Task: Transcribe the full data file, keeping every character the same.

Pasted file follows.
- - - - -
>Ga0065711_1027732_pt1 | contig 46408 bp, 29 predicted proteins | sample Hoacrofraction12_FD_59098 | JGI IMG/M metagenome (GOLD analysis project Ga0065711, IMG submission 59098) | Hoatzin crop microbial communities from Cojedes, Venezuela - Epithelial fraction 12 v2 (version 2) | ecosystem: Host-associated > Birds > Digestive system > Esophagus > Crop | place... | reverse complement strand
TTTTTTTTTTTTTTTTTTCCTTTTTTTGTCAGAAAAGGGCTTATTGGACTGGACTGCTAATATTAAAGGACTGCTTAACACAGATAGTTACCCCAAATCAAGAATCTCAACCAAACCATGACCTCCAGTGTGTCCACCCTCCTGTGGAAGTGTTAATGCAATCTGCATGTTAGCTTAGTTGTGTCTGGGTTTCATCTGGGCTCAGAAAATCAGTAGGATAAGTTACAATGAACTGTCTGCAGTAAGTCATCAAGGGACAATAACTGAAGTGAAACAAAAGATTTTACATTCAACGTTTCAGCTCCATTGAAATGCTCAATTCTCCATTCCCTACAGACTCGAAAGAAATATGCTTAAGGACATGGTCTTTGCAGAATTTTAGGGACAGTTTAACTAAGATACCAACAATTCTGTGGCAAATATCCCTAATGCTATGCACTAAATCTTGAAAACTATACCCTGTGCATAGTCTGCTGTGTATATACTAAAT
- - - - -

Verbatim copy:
>Ga0065711_1027732_pt1 | contig 46408 bp, 29 predicted proteins | sample Hoacrofraction12_FD_59098 | JGI IMG/M metagenome (GOLD analysis project Ga0065711, IMG submission 59098) | Hoatzin crop microbial communities from Cojedes, Venezuela - Epithelial fraction 12 v2 (version 2) | ecosystem: Host-associated > Birds > Digestive system > Esophagus > Crop | place... | reverse complement strand
TTTTTTTTTTTTTTTTTTCCTTTTTTTGTCAGAAAAGGGCTTATTGGACTGGACTGCTAATATTAAAGGACTGCTTAACACAGATAGTTACCCCAAATCAAGAATCTCAACCAAACCATGACCTCCAGTGTGTCCACCCTCCTGTGGAAGTGTTAATGCAATCTGCATGTTAGCTTAGTTGTGTCTGGGTTTCATCTGGGCTCAGAAAATCAGTAGGATAAGTTACAATGAACTGTCTGCAGTAAGTCATCAAGGGACAATAACTGAAGTGAAACAAAAGATTTTACATTCAACGTTTCAGCTCCATTGAAATGCTCAATTCTCCATTCCCTACAGACTCGAAAGAAATATGCTTAAGGACATGGTCTTTGCAGAATTTTAGGGACAGTTTAACTAAGATACCAACAATTCTGTGGCAAATATCCCTAATGCTATGCACTAAATCTTGAAAACTATACCCTGTGCATAGTCTGCTGTGTATATACTAAAT